Ace Records 2005
When I visited Gerard W Purcell's New York offices above his Paparazzi restaurant around 1990, I wasn't really sure why I'd gone there. Though I rated his GWP label highly, there weren't any big Northern Soul sounds or rarities on it and though Debbie Taylor's 'Don't Let It End' is one of my all time favourite soul songs, it wasn't going to move box-loads of CDs. I knew there was some link with the fabulous 60s soul of Detroit's Pied Piper Productions, that we had already released on the "Rare Collectable & Soulful" CDs, but apart from shared publishing, it was hard to figure out the exact nature of the relationship. Gerry Purcell himself was amicable enough, though he didn't seem to know much about the nitty gritty of the recordings that I revered so much.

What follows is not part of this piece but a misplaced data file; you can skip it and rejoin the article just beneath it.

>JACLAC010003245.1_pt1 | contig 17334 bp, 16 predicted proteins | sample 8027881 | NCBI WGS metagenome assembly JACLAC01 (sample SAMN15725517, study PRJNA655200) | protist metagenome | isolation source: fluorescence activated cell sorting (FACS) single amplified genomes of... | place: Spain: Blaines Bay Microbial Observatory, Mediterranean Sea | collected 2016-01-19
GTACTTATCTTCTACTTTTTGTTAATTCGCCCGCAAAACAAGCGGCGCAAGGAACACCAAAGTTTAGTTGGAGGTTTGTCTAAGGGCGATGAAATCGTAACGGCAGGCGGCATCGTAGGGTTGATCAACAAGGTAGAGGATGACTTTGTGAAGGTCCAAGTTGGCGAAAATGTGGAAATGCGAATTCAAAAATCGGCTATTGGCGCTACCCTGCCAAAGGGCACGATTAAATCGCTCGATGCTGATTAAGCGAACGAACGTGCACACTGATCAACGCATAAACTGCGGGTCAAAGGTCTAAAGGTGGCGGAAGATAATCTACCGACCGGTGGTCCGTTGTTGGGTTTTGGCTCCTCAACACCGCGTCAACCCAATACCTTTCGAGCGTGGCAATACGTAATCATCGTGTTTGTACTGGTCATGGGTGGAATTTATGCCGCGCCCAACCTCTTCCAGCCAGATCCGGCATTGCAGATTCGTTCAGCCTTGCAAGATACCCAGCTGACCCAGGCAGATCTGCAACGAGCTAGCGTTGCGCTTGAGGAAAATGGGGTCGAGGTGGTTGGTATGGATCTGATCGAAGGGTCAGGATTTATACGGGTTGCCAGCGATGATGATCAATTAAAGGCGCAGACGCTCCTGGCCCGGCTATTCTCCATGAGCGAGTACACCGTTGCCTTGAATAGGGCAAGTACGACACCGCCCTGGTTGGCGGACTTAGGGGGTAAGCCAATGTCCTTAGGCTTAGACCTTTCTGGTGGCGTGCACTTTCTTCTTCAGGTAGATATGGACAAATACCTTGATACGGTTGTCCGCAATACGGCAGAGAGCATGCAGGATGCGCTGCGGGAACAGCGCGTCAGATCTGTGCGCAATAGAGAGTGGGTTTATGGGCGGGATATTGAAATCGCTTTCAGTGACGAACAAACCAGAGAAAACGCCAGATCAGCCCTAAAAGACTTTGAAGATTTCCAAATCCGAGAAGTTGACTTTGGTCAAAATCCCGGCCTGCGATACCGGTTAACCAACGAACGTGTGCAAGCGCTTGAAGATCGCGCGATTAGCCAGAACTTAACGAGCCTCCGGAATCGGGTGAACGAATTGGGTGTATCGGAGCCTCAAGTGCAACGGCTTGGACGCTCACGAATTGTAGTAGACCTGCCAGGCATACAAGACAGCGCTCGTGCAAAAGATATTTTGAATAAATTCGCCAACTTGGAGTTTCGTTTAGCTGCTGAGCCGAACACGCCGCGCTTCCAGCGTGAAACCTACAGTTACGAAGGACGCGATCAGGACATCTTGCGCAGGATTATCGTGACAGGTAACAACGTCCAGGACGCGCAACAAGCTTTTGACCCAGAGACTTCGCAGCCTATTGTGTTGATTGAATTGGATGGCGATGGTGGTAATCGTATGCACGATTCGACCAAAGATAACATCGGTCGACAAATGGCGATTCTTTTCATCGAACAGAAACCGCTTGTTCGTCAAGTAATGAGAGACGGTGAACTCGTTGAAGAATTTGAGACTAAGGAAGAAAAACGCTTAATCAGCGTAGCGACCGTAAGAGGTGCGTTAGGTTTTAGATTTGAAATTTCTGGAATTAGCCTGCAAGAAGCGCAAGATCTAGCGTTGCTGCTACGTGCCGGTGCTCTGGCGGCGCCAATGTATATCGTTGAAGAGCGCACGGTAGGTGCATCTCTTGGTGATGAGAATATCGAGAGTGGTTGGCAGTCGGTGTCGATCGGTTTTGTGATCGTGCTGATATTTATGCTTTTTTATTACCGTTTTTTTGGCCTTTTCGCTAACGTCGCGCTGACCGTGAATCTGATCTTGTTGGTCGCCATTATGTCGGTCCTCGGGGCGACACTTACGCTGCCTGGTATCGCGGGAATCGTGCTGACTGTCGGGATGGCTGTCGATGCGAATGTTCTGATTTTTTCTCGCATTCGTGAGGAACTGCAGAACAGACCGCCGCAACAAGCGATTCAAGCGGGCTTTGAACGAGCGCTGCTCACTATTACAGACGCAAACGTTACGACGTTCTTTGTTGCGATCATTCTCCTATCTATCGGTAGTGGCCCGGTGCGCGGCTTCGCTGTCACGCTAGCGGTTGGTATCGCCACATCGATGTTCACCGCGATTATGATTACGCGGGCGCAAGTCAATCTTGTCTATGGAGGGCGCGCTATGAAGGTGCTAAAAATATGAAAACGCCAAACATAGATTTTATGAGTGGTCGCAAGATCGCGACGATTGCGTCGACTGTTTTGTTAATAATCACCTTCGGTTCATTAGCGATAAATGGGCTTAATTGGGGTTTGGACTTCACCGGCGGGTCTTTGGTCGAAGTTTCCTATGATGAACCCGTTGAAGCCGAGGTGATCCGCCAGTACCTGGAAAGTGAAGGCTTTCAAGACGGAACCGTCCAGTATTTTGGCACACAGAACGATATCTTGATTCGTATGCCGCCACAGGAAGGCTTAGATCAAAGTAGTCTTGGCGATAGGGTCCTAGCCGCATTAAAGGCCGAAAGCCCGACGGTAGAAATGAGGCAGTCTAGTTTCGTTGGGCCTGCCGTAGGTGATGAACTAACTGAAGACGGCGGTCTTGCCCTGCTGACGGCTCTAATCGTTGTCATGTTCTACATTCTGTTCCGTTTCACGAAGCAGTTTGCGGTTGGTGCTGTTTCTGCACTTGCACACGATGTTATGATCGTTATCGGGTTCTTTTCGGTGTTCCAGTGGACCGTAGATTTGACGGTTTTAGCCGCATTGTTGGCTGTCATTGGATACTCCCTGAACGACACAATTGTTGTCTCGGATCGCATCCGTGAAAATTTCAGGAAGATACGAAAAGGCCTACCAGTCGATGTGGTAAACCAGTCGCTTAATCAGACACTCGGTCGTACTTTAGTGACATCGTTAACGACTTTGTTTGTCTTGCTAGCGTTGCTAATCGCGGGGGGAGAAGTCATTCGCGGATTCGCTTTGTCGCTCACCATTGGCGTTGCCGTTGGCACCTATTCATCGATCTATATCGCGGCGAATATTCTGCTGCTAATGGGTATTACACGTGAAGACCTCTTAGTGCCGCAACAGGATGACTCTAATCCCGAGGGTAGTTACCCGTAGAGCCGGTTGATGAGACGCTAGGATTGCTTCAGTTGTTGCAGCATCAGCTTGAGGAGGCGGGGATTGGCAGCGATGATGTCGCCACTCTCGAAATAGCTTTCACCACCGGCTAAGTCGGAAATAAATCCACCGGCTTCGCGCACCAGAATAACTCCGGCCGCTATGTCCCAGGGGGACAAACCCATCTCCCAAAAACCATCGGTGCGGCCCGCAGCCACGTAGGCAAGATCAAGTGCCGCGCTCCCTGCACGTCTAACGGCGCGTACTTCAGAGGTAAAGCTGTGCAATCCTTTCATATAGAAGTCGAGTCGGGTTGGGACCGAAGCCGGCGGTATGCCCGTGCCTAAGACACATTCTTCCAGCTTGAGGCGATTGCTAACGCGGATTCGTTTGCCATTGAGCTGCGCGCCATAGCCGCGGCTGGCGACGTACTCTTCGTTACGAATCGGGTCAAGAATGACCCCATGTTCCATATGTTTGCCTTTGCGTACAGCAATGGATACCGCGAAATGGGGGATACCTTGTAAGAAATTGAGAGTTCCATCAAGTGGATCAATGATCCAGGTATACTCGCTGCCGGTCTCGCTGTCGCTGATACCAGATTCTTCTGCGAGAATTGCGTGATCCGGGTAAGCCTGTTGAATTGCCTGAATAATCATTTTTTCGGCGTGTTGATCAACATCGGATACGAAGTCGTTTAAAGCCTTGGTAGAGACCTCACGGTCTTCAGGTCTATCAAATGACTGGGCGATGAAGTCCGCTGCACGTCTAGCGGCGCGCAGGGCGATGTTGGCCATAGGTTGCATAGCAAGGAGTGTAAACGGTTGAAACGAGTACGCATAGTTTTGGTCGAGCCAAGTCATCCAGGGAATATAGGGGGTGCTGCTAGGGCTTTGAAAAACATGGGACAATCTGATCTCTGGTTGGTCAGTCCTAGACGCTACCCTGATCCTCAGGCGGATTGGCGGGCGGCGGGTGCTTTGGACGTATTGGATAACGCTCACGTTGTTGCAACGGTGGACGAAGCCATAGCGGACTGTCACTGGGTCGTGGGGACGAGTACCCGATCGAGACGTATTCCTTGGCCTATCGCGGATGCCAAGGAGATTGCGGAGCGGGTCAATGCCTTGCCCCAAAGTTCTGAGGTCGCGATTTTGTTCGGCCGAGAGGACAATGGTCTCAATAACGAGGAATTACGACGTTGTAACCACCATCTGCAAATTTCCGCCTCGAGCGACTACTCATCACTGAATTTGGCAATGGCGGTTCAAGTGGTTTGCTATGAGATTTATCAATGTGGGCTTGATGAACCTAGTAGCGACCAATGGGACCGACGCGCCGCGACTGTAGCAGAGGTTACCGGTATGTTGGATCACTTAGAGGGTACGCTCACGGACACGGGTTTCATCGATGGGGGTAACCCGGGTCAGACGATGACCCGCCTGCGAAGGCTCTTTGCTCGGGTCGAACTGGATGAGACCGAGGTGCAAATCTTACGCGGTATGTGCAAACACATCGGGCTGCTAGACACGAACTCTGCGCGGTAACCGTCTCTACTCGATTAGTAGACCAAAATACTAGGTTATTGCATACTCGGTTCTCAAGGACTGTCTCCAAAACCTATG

His main interest was in a series of London-recorded pieces of orchestral music, based upon the signs of the zodiac; fascinating, but of zero musical interest to me. He spoke with affection about England and Ireland, but most of the time I was distracted, looking over his shoulders at some large, old green filing cabinets that just oozed possibilities. Despite us getting on well, Jerry had better things to do than to let a bizarre Brit rummage through his documents and I left his office thanking him kindly but not really knowing if I'd wasted my time or not. However, from little seeds some years later Ace was contacted by GWP who was looking for a European deal on his R&B recordings; this time it was arranged that I could get to see the master tapes. My curiosity and optimism was rekindled.